Are Environmental and Educational Interventions for Asthma Cost Effective?

While multi-faceted approaches have been shown to be cost-effective, realistically they can be costly and impractical to implement. But environmental and educational interventions hold some promise.

Wanda Phipatanakul, MD, MS

Environmental interventions have been a major topic of discussion among allergists, as conflicting clinical trial results and recent trends toward positive efficacy have brought into question whether their use should be more widespread.

But one thing is clear—environmental interventions for the treatment of asthma are a cost-effective strategy to managing this chronic condition.

In a presentation at the 2018 American Academy of Allergy, Asthma, and Immunology (AAAAI)/World Allergy Organization (WAO) Joint Congress in Orlando, Florida, Wanda Phipatanakul, MD, MS, explored their affordability. She stressed that while inhaled corticosteroids work well, allergists should be thinking about utilizing conjunctive environmental interventions to reduce costs.

“Fluticasone/salmeterol—the combinations are about $3300 per year. It gets a little bit lower when you do the medium dose and the low dose, about $2500 versus $2100,” Phipatanakul, a professor of pediatrics at Harvard Medical School and the director of the Asthma Clinical Research Center at Boston Children’s Hospital, said. “That’s about $1500 per year. The [environmental] intervention, even [when it is] multi-faceted, it actually only cost about $1500 annually. [In Morgan’s study in NEJM] that intervention lasted through the year, and even in the year after the intervention.”

Phipatanakul noted that as newer biologics and small-molecule treatments, which are expensive, become more widely used, there will need to be future analysis on the cost-effectiveness of these therapies with environmental intervention.

When comparing environmental intervention costs with those of health care utilization, it seems to be clear that costs are reduced further with environmental intervention. In a study led by Maria P. Fabian, ScD, it was revealed that other than weatherization, environmental interventions—including fan repair, stove replacement, smoke reduction, integrated pest management, and HEPA filters, among others—are successful in reducing yearly costs per asthmatic.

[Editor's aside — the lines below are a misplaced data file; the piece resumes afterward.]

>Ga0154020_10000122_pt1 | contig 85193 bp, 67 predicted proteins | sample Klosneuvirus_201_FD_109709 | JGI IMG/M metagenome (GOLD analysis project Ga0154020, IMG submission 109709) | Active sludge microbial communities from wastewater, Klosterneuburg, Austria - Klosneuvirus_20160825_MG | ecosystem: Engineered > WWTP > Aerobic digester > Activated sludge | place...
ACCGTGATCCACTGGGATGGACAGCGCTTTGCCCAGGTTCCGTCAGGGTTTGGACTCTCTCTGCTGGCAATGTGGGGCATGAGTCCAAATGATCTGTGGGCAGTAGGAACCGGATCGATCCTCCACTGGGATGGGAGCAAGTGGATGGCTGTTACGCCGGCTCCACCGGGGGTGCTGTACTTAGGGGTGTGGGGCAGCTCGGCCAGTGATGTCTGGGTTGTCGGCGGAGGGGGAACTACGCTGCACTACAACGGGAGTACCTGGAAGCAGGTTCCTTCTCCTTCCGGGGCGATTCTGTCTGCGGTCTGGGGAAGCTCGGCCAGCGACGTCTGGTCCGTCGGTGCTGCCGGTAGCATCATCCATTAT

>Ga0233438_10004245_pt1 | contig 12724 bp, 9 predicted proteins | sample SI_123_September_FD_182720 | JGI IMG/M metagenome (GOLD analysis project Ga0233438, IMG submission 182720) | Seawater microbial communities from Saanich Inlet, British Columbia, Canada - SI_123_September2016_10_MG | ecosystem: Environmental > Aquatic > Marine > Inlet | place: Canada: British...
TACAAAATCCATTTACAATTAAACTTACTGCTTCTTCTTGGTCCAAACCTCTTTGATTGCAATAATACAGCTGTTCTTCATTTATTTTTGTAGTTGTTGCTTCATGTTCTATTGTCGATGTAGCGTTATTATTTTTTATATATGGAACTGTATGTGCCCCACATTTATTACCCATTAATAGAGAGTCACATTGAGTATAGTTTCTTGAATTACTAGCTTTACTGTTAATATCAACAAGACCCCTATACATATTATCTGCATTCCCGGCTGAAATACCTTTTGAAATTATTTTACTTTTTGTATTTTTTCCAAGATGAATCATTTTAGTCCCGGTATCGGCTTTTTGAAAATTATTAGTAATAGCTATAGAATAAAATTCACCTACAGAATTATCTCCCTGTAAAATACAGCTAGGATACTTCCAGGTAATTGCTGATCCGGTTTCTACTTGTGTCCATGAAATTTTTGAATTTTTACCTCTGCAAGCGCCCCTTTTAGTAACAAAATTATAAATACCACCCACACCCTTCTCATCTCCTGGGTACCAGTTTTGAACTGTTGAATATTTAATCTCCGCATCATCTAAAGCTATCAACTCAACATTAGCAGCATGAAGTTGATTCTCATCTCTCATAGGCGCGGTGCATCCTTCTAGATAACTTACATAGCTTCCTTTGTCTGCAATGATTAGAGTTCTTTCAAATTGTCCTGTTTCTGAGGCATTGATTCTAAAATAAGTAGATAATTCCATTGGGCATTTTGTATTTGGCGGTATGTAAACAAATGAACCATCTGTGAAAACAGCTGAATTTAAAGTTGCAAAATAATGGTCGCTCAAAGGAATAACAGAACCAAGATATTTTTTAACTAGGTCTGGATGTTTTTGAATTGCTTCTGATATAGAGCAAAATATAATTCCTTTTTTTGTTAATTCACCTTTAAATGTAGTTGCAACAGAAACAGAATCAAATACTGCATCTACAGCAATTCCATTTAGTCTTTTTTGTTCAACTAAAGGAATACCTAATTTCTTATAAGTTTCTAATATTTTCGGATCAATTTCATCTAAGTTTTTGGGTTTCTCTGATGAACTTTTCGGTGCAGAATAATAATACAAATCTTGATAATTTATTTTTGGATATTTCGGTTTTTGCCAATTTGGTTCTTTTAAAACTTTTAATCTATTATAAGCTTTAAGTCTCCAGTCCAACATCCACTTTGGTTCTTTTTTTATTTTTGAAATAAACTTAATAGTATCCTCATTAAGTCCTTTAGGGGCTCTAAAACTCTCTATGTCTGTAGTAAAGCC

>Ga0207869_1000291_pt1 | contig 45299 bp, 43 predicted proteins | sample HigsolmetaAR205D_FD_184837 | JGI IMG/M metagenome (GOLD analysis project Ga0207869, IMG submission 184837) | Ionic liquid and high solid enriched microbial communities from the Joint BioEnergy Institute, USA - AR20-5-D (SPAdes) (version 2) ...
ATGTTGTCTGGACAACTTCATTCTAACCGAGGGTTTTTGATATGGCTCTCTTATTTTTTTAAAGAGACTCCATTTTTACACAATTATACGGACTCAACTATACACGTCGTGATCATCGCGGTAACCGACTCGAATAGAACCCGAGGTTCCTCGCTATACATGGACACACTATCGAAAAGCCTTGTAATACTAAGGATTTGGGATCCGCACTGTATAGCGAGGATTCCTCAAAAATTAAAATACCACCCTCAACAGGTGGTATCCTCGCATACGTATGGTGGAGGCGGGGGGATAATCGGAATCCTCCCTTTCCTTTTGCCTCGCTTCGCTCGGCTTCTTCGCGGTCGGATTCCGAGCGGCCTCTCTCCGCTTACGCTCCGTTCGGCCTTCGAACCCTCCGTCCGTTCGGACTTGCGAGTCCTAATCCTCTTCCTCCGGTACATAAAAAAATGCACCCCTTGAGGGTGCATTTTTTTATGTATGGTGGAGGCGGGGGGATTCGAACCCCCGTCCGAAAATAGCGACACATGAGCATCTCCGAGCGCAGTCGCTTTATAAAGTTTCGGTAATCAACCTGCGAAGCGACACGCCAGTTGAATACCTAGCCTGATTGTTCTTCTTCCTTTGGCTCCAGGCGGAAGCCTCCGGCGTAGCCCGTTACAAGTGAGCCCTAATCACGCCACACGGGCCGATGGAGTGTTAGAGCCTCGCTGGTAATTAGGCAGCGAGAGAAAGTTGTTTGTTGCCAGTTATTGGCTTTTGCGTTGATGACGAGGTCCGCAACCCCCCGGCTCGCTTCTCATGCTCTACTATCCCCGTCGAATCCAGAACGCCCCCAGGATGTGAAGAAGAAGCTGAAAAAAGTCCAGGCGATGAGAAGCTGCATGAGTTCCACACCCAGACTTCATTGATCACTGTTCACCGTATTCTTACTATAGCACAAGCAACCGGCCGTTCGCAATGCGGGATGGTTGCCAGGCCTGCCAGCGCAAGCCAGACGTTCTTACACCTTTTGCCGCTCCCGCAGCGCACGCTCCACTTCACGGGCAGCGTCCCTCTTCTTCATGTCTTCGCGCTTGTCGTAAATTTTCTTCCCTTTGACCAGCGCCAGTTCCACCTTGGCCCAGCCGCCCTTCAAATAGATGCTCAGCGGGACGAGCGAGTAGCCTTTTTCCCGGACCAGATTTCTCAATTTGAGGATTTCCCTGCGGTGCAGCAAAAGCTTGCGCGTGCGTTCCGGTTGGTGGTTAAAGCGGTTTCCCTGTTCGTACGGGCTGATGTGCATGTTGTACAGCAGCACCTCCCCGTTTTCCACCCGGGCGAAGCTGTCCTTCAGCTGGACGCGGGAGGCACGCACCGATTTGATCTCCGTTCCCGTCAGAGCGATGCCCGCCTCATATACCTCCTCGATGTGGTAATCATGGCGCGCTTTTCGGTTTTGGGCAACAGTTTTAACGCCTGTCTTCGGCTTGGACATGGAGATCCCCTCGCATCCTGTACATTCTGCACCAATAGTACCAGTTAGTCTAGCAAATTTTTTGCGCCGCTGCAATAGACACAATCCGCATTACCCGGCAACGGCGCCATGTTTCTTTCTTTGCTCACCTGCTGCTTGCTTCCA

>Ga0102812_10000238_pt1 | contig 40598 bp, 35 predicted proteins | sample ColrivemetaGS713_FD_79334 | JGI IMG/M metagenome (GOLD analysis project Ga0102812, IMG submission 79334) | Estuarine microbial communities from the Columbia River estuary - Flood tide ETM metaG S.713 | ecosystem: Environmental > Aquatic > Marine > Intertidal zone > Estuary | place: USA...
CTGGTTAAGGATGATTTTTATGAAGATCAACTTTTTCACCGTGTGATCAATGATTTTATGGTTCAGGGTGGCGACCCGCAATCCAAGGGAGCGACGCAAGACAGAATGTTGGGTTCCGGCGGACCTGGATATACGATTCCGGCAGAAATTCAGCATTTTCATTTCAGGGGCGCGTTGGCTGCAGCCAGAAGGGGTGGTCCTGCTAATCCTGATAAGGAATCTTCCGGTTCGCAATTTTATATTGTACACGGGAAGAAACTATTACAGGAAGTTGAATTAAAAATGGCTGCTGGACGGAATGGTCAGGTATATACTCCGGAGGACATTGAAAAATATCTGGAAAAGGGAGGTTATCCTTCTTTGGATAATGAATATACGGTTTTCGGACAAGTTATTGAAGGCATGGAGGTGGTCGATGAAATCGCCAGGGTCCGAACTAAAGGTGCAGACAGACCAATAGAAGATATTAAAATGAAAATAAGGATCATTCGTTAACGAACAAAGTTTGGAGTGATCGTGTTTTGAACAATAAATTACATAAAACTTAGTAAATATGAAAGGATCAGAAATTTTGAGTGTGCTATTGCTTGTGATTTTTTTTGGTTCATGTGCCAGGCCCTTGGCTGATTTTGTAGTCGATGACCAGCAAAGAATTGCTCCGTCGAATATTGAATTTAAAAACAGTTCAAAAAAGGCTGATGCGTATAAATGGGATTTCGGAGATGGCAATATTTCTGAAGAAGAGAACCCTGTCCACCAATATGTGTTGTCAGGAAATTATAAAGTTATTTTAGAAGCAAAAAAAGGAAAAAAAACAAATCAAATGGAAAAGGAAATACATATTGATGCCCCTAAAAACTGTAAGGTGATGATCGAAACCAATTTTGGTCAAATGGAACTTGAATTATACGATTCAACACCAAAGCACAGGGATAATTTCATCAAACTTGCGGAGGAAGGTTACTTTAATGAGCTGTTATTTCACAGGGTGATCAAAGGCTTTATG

Even just educational intervention can be more cost-effective. In Boston, Massachusetts, community asthma initiative data, published in Pediatrics, for 300 pediatric patients with asthma not only reduced basal emergency department visits and hospitalizations by 46.6% and 43.4% in 12 months, respectively, but also reduced the annual costs per patient by $1621 after the first year compared with a $743 reduction in the comparison group.

Moreover, the savings carried over after the first 12 months for the initiative group. By the end of year 2 in the comparison group, an additional $18 were saved annually, compared to an additional $585 in savings by the end of year 2 in the initiative group.

“It really had a dose-response decline in cost,” Phipatanakul said. “And the return on investment was great. It was 50% above break-even costs. It gained a lot of interest—seeing that something that simple could make such a difference.”

School environmental interventions were another facet Phipatanakul expressed a desire to clinicians to examine. Currently, she is leading a study that is open for enrollment which plans to, as part of its data collection, explore the possible cost reductions per person, per school, and overall.

She emphasized the potential for utilizing environmental interventions, especially in places like schools, where interventions are beneficial for not just the pediatric patient with allergy or asthma but for the population as a whole. There is also the added benefit of keeping children in school.

“Fewer symptom days translated into fewer lost school days, which in turn translates to fewer lost caregiver wages—someone has to stay home and watch the kid,” Phipatanakul said. “From some economic evaluations, we estimate that every 7 symptom days in asthma is associated with 1 lost school day, and if you have a lost school day, it doubles the amount of cost.”

“You could potentially target a community of children, so I’m really excited and I hope that in a few years we will have some objective data to help move this field forward,” Phipatanakul added.

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